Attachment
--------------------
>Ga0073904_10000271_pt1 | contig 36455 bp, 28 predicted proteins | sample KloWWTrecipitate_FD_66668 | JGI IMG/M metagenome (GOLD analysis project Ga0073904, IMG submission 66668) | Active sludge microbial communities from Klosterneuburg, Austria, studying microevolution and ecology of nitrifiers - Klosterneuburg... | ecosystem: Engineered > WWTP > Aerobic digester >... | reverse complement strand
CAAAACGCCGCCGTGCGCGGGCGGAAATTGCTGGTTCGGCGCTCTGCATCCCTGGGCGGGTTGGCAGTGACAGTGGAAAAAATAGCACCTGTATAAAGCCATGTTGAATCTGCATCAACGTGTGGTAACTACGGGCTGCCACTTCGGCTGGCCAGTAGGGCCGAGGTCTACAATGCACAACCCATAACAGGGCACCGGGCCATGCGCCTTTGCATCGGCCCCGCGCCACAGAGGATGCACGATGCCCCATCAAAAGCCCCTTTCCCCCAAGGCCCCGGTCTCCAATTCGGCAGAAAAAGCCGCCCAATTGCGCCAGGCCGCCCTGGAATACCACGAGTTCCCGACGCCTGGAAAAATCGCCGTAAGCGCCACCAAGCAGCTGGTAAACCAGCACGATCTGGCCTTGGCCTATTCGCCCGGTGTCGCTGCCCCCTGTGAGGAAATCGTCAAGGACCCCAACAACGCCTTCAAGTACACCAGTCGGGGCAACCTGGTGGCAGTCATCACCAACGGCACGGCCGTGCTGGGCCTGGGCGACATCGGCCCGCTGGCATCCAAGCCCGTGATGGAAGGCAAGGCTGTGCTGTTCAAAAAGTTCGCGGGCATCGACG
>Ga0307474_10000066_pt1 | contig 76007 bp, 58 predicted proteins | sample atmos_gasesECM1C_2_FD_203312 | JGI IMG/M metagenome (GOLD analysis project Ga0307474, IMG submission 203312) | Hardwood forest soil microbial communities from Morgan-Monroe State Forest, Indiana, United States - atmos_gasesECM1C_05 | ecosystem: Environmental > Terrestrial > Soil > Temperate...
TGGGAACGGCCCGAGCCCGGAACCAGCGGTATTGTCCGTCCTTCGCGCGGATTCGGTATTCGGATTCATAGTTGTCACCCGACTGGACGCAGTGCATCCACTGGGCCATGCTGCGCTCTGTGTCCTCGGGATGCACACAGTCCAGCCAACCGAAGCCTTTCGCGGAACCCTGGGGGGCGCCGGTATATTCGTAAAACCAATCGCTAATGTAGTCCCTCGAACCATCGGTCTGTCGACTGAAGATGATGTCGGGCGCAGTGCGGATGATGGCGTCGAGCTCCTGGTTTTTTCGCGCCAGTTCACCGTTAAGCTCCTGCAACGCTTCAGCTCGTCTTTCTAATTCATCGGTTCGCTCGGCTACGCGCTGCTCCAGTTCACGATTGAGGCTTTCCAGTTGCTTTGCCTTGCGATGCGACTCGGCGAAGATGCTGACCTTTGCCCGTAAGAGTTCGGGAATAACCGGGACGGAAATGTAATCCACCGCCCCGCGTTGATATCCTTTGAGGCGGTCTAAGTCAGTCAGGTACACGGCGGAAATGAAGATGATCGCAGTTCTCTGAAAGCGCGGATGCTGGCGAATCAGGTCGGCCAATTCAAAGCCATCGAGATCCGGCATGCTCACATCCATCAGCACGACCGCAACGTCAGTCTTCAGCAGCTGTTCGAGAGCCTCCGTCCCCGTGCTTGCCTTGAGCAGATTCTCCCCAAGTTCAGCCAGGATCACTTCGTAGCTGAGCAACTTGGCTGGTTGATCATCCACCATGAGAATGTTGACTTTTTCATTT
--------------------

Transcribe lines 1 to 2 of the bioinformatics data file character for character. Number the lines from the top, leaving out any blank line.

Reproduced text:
>Ga0073904_10000271_pt1 | contig 36455 bp, 28 predicted proteins | sample KloWWTrecipitate_FD_66668 | JGI IMG/M metagenome (GOLD analysis project Ga0073904, IMG submission 66668) | Active sludge microbial communities from Klosterneuburg, Austria, studying microevolution and ecology of nitrifiers - Klosterneuburg... | ecosystem: Engineered > WWTP > Aerobic digester >... | reverse complement strand
CAAAACGCCGCCGTGCGCGGGCGGAAATTGCTGGTTCGGCGCTCTGCATCCCTGGGCGGGTTGGCAGTGACAGTGGAAAAAATAGCACCTGTATAAAGCCATGTTGAATCTGCATCAACGTGTGGTAACTACGGGCTGCCACTTCGGCTGGCCAGTAGGGCCGAGGTCTACAATGCACAACCCATAACAGGGCACCGGGCCATGCGCCTTTGCATCGGCCCCGCGCCACAGAGGATGCACGATGCCCCATCAAAAGCCCCTTTCCCCCAAGGCCCCGGTCTCCAATTCGGCAGAAAAAGCCGCCCAATTGCGCCAGGCCGCCCTGGAATACCACGAGTTCCCGACGCCTGGAAAAATCGCCGTAAGCGCCACCAAGCAGCTGGTAAACCAGCACGATCTGGCCTTGGCCTATTCGCCCGGTGTCGCTGCCCCCTGTGAGGAAATCGTCAAGGACCCCAACAACGCCTTCAAGTACACCAGTCGGGGCAACCTGGTGGCAGTCATCACCAACGGCACGGCCGTGCTGGGCCTGGGCGACATCGGCCCGCTGGCATCCAAGCCCGTGATGGAAGGCAAGGCTGTGCTGTTCAAAAAGTTCGCGGGCATCGACG